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Reserve wines in champagne

What Are Reserve Wines In Champagne?

Reserve wines are literally that… a wine that will sit on the “reserve bench” until it is needed.

Needed for what?

Houses and some larger growers (read more here about the types of champagne producers) commonly hold back reserve wines from different harvests (or years) to blend into their NV champagnes. The amount of reserve wine can be anywhere from 10-50% of the wine, depending on the house style. 

Blending older vintage reserve wines with newer, fresher base year/s will give the final wine roundness and depth that can’t be achieved with just the most recent vintages.

Depending on the conditions from each vintage, reserve wines help blend the wine to consistently represent the “house style” every year. NV champagnes should taste the same every single year, which is actually very hard to achieve given each year’s harvest is different. The grapes (and then the wines) depend heavily on the weather conditions. If you only had the most recent year or two’s grapes to blend into the house style and, for example, one year happened to be very hot and one very cold, or both years were very hot, it’s really difficult to create the same taste year in year out. In years of more difficult vintages, houses may blend more reserve wine into their NV.

It’s not cheating, it’s an art

The wine makers blend a range of elements to make their NV wines, and reserve wines are just one part… they also blend the types of grapes from different crus or villages (different villages can produce subtly different flavours because of the different climate and soil).

The reserve wines are put aside (generally but not always) as still wine after first fermentation and are kept in vats, oak casks, or bottles. And when it comes time for the assemblage, the wine makers make the important decisions about what to blend, testing and tasting and tweaking.

Reserve wines at work

I said earlier, the amount of reserve wine can be anywhere from 10-50% of the wine, depending on the house style.

Charles Heidsieck has used reserve wines to remarkable effect… their current NV champagnes will contain 40% reserve wines from vintages as far back as 1996 giving their NV champagne the rich, full, mature flavour the house is famous for.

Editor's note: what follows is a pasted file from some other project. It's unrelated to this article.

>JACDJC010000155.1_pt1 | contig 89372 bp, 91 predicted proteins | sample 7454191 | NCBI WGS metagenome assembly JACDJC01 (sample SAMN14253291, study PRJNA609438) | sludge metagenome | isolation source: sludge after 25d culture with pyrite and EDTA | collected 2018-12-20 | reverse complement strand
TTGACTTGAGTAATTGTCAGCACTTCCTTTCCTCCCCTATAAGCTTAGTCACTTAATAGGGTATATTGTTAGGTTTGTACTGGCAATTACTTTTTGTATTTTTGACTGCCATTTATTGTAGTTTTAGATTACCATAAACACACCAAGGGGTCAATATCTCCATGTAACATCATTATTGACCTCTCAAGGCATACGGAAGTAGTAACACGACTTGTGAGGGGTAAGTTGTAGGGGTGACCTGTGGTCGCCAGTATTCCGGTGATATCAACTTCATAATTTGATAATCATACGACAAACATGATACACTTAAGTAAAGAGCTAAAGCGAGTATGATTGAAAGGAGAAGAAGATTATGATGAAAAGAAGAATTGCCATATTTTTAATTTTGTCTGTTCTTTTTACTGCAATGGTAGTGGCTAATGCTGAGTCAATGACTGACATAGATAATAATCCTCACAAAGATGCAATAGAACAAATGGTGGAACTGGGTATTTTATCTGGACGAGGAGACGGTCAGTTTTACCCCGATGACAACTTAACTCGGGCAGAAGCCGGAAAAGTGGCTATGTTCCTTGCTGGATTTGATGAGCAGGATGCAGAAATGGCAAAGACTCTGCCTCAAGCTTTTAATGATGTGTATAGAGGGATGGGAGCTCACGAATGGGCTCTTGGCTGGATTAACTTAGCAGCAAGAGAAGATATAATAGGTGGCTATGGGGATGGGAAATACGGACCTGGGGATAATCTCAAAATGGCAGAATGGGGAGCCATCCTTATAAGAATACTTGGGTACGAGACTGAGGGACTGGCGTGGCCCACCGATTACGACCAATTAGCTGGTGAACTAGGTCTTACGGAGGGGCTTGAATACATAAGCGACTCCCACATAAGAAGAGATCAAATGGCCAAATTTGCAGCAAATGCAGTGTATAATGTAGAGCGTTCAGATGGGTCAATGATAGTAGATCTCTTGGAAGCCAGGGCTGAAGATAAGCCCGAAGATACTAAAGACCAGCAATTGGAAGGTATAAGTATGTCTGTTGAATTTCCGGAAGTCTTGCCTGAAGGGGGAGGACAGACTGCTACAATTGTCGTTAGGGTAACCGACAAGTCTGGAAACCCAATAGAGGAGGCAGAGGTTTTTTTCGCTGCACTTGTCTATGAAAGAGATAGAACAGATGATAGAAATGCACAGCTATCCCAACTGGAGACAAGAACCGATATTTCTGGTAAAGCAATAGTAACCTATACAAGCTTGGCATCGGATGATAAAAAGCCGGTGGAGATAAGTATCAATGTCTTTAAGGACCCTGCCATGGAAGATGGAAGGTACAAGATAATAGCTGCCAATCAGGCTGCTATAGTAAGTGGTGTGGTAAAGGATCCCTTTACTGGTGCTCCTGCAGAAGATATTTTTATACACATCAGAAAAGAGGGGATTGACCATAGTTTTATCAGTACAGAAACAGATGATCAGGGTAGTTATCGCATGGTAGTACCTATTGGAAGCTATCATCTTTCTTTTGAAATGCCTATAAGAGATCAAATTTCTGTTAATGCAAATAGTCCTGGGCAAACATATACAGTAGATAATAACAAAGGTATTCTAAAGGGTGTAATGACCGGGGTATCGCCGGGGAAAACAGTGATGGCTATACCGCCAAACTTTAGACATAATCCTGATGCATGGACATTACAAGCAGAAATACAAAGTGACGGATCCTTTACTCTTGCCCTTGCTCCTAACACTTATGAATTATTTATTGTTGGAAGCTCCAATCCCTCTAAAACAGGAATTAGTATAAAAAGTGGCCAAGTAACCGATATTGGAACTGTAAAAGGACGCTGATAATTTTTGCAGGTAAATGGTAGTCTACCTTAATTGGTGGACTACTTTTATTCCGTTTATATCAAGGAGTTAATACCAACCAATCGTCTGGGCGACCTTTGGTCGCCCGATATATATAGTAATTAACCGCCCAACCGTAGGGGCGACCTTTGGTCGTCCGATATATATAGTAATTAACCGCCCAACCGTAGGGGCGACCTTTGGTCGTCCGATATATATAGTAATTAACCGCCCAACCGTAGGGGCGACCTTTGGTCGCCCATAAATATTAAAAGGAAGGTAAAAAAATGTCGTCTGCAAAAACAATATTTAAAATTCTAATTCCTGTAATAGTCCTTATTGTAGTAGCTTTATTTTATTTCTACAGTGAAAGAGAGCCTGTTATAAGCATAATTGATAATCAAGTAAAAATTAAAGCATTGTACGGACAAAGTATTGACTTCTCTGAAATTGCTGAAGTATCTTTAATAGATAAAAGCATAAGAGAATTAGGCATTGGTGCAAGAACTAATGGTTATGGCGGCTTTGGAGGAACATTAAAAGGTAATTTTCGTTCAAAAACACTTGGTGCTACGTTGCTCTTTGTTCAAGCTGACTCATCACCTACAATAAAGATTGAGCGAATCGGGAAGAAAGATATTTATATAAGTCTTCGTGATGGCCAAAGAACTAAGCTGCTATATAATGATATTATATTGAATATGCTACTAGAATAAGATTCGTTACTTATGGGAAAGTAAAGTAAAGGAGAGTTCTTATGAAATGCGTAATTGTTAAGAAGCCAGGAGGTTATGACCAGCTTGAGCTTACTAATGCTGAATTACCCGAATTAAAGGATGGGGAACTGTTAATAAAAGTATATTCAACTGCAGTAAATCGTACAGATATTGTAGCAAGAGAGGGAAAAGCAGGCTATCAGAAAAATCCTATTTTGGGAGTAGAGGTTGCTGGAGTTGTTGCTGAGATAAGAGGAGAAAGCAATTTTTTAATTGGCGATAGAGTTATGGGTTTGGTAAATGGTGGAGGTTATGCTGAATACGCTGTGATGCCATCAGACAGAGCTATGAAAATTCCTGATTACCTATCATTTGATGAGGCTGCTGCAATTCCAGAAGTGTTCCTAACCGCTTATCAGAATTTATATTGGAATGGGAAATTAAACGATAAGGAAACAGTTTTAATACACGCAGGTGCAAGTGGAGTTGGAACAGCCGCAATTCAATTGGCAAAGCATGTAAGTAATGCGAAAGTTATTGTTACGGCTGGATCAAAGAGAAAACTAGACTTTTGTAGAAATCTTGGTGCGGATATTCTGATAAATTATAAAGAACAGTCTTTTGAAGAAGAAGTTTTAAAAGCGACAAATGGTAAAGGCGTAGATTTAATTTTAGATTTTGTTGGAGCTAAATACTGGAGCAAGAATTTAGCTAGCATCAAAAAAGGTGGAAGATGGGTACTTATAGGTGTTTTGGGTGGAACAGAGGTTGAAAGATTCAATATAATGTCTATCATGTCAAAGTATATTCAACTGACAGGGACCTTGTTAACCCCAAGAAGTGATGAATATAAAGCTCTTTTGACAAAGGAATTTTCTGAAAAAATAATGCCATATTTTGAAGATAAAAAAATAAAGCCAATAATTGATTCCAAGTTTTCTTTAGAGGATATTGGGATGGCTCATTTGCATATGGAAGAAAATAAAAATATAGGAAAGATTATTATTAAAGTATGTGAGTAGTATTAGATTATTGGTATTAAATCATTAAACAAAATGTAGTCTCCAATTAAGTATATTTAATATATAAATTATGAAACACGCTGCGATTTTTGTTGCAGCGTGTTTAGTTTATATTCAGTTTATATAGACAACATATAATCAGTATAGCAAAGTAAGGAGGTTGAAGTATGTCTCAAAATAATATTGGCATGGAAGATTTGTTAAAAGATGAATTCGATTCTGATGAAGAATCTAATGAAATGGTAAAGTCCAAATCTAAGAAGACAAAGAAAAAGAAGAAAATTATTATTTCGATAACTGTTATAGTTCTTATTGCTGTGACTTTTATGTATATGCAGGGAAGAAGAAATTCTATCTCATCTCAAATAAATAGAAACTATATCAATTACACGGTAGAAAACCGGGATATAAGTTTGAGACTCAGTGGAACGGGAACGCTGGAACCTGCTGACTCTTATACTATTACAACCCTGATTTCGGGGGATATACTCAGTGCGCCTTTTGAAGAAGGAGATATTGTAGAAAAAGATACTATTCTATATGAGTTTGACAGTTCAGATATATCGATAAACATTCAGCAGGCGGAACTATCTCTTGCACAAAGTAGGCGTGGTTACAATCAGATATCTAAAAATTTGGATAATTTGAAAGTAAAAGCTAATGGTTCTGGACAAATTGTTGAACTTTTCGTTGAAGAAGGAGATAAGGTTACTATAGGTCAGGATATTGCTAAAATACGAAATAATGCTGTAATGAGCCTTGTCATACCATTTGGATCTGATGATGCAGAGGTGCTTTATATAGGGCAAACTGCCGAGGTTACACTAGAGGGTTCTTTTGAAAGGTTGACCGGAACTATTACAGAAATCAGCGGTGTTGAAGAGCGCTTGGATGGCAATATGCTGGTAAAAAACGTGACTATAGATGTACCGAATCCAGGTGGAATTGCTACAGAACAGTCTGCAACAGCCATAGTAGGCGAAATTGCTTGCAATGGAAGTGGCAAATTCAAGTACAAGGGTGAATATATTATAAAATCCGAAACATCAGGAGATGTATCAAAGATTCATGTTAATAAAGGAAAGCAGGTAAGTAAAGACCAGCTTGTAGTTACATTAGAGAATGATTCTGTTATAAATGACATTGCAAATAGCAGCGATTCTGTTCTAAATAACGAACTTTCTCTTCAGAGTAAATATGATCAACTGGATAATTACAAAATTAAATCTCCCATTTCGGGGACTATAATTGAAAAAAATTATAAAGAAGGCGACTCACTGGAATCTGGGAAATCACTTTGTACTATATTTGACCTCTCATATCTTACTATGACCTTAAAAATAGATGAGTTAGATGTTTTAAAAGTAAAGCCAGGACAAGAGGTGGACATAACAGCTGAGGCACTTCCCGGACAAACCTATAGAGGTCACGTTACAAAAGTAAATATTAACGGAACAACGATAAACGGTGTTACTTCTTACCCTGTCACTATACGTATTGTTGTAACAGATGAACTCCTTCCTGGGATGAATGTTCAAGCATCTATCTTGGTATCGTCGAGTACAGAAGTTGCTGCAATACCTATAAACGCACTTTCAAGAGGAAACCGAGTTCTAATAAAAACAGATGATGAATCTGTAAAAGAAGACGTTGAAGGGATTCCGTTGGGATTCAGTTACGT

Veuve Cliquot’s Yellow Label is another non-vintage brut champagne with a high proportion of reserve wines. The current release (July 2017) contains 52% of a base wine from the 2013 harvest, and the other 48% of reserve wines from 2012, ’11, ’10, ’09, ’08, ’07 and ’99. And their recent Extra Brut, Extra Old uses 100% reserve wines.

And Krug champagne is an epic blend of around 120 wines, from the three grape varieties, from ten or more different vintages with a very high percentage of reserve wines which you can detect instantly (between 30 and 50%).

The smaller houses and growers can be at a disadvantage

The larger champagne houses produce enough wine every year that they can hold back reserve wines.

But some of the little guys quite simply don’t have access to the same quantity of grapes to produce their champagnes, making it a much harder decision (or totally impossible) for them to hold back reserve wines for blending. Some simply need to use all the wine every year to meet their production needs.

The flow-on effect can be the consistency and quality of smaller houses’ and growers’ NV wines… their NV wines will vary more year on year, taking on the characteristics of the base years. These same producers also usually have a less diverse selection of geography for their grape selection, often restricted to one small plot in one region, unlike Krug who blend grapes from 25 villages in their Grand Cuvee. This makes blending an extra challenge.

But it’s not all bad! Some of the growers are using this ‘disadvantage’ to their advantage and are becoming very clever about their wine making and their marketing. They are using lack of consistency as a hallmark of their wines to be proud of, marketing them as authentic and honest, not blended to be something they are naturally not. Less diversity is producing new and exciting champagnes that are unlike anything we’ve seen before… but that doesn’t make them wrong! Some would say “different is better than better”.

I hope that helps clear up reserve wines and gives a little insight into the new breed of champagne producers emerging… I will be writing about grower champagnes more!

As always I want to know what you think… so if you’re tasting it, post a pic and tag @bubbleandflute

Bubble & Flute promotes the responsible consumption of alcohol for individuals of legal drinking age in their country.


AUD: Australian dollar (AUD$)